Check All The Boxes

Then King Rehoboam consulted the elders … [and] consulted the young men… (1 Kings 12:6, 8). 

As King Rehoboam ascended Israel’s throne, the people met with him to ask if there could be a change in policies. They stated that Rehoboam’s father, King Solomon, had worked them hard building God’s temple and Solomon’s palace. They asked for a bit of reprieve. 

Rehoboam took this suggestion to both the elders who had consulted his father, as well as to his friends that were his own age. 

Sometimes the older generation wants to stick with “the way we’ve always done things” because it appears tried and true; they are usually hesitant to make any changes.

Sometimes the younger generation wants to change nearly everything because they think there must be a better way; they are usually anxious to make changes. 

So when the elders suggested a change from Solomon’s policies, Rehoboam should have taken notice. “This is not typical for the elders to suggest a change, so perhaps I should ponder this more closely.” For the young leaders to suggest a change was typical for their generation, so Rehoboam should have expected that. 

Also notice that the elders’ advice was toward servant leadership, while the young men’s advice was toward more top-down, heavy-handed leadership. Although there is no record of either Rehoboam nor his advisers seeking God’s counsel, the elders’ advice is clearly more in line with God’s heart. God spoke through Moses about how He carried (or served) His people (Exodus 19:4), so a reprieve from hard labor would have been more God-honoring. 

Sadly, Rehoboam rejected the advice of the elders, making the working conditions even harsher for the people of Israel. This terrible decision had disastrous consequences, as Israel was henceforth split into two nations: Israel in the north and Judah in the south. Rehoboam missed the cues from both the older and younger generations, as well as God’s own example, that could have preserved a united nation. 

For our decision making today we have the additional example of Jesus who came not to be served but to serve others, and who gave us a similar servant-hearted command (Mark 10:45; John 13:12–17). 

When God-fearing people are facing a key decision, here are three important things to consider: 

  1. Are the seasoned, God-fearing elders advocating a change? 
  2. Will this decision help me better serve the people I lead? 
  3. Is this decision exemplifying Christ’s servant-leadership? 

This is so important—I need a “YES” in all three boxes if I am going to move forward! 

If any box is unchecked, I need to seriously re-evaluate making a change.

Are You Listening?

Are you listening?David subdued Israel’s enemies. His son, Solomon, brought Israel incredible wealth and prestige. And his son, Rehoboam, brought it all crashing down.

How? “…the king did not listen to the people” when they asked him for relief (2 Chronicles 10:15).

It’s hard to lead people you don’t listen to! In fact, not only did Rehoboam not lead them, he destroyed a strong, rich, peaceful, united kingdom.

Actually Rehoboam’s problem goes back even earlier. He couldn’t hear his people because he didn’t hear his God—“He did evil BECAUSE he had not set his heart on seeking the Lord” (2 Chronicles 12:14, emphasis added).

If I set my heart fully on God, I can hear His voice.

If I can hear His voice, I can accurately hear others’ voices.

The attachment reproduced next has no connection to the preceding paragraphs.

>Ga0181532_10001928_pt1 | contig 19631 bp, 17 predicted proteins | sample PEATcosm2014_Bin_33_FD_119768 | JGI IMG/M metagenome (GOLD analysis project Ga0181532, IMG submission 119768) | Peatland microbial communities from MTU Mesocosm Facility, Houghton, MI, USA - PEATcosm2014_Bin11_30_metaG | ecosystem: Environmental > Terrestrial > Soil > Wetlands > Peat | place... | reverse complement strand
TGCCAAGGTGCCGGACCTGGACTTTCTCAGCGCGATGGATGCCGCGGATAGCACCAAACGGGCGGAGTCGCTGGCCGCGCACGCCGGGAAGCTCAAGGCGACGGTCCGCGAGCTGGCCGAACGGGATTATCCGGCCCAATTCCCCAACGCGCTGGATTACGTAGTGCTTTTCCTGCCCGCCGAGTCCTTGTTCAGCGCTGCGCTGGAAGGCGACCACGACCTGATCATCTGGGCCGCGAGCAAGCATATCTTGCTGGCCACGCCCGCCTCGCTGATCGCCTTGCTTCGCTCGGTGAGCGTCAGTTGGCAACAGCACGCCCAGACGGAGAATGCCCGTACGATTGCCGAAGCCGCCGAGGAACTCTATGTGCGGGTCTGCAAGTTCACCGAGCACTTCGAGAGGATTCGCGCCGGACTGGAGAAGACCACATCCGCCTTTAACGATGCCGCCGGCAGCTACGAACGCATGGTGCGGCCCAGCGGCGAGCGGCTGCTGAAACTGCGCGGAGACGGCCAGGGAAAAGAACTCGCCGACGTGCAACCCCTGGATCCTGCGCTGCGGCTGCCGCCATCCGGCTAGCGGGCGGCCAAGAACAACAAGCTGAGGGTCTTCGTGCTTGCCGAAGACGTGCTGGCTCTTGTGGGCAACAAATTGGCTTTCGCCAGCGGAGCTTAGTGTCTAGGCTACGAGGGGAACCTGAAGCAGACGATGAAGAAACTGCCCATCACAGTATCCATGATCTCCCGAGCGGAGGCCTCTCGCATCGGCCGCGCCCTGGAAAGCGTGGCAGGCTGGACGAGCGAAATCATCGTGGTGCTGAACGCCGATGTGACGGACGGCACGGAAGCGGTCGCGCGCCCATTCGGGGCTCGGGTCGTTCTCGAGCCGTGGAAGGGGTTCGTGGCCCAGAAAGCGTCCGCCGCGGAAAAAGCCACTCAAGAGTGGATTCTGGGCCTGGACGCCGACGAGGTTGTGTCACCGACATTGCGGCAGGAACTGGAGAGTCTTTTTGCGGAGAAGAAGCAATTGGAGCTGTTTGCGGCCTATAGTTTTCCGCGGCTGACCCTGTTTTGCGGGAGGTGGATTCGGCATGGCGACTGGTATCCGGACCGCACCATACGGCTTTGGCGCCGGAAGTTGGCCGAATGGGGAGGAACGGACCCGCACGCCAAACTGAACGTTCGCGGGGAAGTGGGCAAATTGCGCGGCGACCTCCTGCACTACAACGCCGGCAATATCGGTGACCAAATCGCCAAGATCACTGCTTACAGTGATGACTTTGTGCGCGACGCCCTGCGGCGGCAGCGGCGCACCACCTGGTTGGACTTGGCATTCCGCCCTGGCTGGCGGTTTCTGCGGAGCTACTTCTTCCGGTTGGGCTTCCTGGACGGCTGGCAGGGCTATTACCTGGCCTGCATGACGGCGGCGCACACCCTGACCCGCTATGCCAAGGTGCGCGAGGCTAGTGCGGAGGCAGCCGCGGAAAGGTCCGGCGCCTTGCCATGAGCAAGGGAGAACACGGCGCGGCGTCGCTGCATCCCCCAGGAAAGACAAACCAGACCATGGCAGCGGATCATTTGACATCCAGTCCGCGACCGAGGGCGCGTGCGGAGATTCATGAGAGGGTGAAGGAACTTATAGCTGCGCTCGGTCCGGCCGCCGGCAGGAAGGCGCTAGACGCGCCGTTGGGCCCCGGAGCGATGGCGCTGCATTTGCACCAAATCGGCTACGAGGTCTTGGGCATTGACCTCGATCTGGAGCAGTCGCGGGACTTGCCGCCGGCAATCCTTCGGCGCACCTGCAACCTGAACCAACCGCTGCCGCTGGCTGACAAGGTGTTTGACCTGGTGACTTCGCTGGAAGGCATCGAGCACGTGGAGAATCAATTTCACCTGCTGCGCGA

If I can accurately hear other people, I can serve them (see 1 Kings 12:7).

This is the only way to have God-enabled success with people!


Cheap Trade-Off

During the reign of King Rehoboam in Judah, God’s judgment fell on the land. Because of their sin against Him, God allowed Shishak, the king of Egypt, to plunder Jerusalem. Shishak carried off all of the valuable furnishings of the temple in Jerusalem.

To replace what had been plundered Rehoboam commissioned the casting of shields made of bronze (1 Kings 14:27). Whenever the king went to the temple, all the guards would carry these shiny shields with them, but then immediately after the king left the temple the guards returned their shields to the armory.

It looked good, but it was all a cheat … an imitation … a cheap trade-off.

Looking back a few chapters we read that not only did Rehoboam’s father, King Solomon, make the original shields out of gold, but he made almost everything out of gold. In fact, the Bible says, “Nothing was made of silver, because silver was considered of little value in Solomon’s days.” If silver was of little value, can you imagine how cheap bronze was?!

The temple is plundered. The gold shields—along with anything else of value—are gone, but there is no outcry from Rehoboam or the people, no repentance for their crimes against God, no anger at their sin that allowed Shishak’s raid.

Instead, Rehoboam wanted to try to keep up appearances.

He made bronze shields to look like the stolen gold shields.
He made his trip to the temple a spectacle of pomp and circumstance.
He hid the bronze shields away after he left the temple.

Isn’t this how many people deal with the plundering of their lives? I know I have at times. It seemed so much easier to try to cover up what was lost because of my sin, than to simply admit I sinned, repent of that sin, and ask for God’s merciful forgiveness.

Sure, Rehoboam still looked like he had his act together. But he knew—every time he was on this way to the temple and saw those bronze shields—that he was living a lie. He accepted a cheap trade-off for the real deal.

I am so grateful that, “If we confess our sins, He is faithful and just and will forgive us our sins and purify us from all unrighteousness” (1 John 1:9).

I’m not going to settle for cheap trade-offs anymore. How about you?

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